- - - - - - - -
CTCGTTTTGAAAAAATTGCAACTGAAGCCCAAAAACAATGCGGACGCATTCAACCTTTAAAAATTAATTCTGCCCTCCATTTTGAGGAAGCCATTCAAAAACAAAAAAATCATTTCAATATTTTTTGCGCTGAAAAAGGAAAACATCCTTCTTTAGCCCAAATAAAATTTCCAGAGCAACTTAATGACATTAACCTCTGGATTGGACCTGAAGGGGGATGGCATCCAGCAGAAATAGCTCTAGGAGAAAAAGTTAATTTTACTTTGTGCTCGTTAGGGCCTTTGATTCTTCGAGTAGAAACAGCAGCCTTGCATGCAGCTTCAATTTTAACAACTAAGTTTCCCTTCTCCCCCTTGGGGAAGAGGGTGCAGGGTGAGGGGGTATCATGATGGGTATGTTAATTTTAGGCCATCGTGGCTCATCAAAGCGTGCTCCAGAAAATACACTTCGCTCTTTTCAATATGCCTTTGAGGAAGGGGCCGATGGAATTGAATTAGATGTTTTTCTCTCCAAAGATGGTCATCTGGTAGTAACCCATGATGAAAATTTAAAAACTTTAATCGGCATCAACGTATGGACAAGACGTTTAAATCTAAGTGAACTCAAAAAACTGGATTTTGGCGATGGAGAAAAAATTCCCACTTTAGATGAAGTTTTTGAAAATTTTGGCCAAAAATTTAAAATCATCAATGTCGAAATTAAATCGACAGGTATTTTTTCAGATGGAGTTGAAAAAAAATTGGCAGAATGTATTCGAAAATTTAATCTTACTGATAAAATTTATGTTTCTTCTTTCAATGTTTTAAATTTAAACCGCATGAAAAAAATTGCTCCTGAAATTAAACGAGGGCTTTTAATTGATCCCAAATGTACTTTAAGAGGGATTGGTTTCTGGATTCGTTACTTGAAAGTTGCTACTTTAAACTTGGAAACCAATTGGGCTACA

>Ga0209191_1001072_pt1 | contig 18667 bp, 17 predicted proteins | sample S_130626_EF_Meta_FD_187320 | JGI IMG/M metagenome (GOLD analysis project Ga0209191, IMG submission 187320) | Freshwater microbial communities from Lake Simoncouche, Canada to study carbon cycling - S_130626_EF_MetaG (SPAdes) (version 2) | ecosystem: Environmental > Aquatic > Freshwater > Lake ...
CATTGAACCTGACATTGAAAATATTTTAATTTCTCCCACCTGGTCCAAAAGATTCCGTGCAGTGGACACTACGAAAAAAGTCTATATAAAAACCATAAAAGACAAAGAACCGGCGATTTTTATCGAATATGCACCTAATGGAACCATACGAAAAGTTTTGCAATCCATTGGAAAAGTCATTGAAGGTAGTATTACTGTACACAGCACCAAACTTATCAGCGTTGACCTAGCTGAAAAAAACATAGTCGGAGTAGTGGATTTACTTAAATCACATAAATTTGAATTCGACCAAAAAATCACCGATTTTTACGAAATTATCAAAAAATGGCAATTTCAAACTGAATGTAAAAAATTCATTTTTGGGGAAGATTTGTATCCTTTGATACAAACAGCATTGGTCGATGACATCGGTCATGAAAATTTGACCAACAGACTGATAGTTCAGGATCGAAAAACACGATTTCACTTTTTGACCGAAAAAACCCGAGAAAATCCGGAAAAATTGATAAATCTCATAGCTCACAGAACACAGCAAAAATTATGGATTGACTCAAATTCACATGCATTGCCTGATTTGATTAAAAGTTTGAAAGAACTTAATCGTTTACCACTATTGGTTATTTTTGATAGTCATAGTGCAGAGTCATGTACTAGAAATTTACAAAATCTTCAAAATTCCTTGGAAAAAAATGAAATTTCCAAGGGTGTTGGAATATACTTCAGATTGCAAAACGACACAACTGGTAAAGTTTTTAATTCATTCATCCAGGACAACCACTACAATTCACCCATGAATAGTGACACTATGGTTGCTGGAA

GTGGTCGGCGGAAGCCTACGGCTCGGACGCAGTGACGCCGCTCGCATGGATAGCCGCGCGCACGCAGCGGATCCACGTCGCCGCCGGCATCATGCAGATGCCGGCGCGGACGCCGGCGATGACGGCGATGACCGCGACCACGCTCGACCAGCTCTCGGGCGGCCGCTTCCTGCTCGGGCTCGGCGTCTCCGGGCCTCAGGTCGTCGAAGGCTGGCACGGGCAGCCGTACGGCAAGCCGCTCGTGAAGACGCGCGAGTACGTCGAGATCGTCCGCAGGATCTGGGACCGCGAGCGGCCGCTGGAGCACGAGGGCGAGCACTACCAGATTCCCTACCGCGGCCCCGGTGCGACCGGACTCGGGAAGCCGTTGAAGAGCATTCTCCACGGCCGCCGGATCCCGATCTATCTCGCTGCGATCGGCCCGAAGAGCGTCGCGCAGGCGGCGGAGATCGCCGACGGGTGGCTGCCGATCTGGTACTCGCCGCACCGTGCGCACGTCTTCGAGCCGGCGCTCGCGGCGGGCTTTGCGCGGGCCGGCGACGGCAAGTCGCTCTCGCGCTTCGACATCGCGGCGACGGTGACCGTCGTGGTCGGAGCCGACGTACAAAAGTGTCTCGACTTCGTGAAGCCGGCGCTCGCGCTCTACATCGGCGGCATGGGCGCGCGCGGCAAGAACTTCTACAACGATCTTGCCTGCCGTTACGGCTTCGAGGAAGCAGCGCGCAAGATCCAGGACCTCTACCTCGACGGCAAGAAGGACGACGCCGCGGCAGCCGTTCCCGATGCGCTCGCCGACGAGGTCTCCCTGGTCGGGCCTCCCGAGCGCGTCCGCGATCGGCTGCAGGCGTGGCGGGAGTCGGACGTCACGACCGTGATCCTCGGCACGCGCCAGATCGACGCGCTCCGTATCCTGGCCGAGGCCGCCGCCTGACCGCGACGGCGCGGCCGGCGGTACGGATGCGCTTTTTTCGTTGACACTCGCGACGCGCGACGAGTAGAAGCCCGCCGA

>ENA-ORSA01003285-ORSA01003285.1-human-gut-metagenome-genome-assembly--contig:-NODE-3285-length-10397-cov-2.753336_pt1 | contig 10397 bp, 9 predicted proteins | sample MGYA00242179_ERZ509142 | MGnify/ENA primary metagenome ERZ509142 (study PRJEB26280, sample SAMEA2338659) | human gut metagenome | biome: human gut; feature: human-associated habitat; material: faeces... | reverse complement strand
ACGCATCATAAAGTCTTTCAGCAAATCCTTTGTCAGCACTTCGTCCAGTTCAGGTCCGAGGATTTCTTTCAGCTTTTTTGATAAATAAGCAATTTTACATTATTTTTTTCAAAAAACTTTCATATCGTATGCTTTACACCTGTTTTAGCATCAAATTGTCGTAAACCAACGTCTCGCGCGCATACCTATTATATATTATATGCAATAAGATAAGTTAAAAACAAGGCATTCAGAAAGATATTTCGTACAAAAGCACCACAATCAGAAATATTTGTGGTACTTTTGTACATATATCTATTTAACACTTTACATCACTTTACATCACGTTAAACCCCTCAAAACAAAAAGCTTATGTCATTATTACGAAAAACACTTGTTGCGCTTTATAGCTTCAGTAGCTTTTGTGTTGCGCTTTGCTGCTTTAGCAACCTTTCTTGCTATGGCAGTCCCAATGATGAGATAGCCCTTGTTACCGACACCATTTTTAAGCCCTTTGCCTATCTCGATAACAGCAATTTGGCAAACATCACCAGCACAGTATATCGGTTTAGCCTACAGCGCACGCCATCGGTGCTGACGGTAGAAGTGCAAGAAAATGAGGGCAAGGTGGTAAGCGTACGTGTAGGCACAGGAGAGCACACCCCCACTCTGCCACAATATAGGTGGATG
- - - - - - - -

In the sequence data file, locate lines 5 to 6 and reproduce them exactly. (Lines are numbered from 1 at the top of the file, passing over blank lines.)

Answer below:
>ENA-ORSA01003285-ORSA01003285.1-human-gut-metagenome-genome-assembly--contig:-NODE-3285-length-10397-cov-2.753336_pt1 | contig 10397 bp, 9 predicted proteins | sample MGYA00242179_ERZ509142 | MGnify/ENA primary metagenome ERZ509142 (study PRJEB26280, sample SAMEA2338659) | human gut metagenome | biome: human gut; feature: human-associated habitat; material: faeces... | reverse complement strand
ACGCATCATAAAGTCTTTCAGCAAATCCTTTGTCAGCACTTCGTCCAGTTCAGGTCCGAGGATTTCTTTCAGCTTTTTTGATAAATAAGCAATTTTACATTATTTTTTTCAAAAAACTTTCATATCGTATGCTTTACACCTGTTTTAGCATCAAATTGTCGTAAACCAACGTCTCGCGCGCATACCTATTATATATTATATGCAATAAGATAAGTTAAAAACAAGGCATTCAGAAAGATATTTCGTACAAAAGCACCACAATCAGAAATATTTGTGGTACTTTTGTACATATATCTATTTAACACTTTACATCACTTTACATCACGTTAAACCCCTCAAAACAAAAAGCTTATGTCATTATTACGAAAAACACTTGTTGCGCTTTATAGCTTCAGTAGCTTTTGTGTTGCGCTTTGCTGCTTTAGCAACCTTTCTTGCTATGGCAGTCCCAATGATGAGATAGCCCTTGTTACCGACACCATTTTTAAGCCCTTTGCCTATCTCGATAACAGCAATTTGGCAAACATCACCAGCACAGTATATCGGTTTAGCCTACAGCGCACGCCATCGGTGCTGACGGTAGAAGTGCAAGAAAATGAGGGCAAGGTGGTAAGCGTACGTGTAGGCACAGGAGAGCACACCCCCACTCTGCCACAATATAGGTGGATG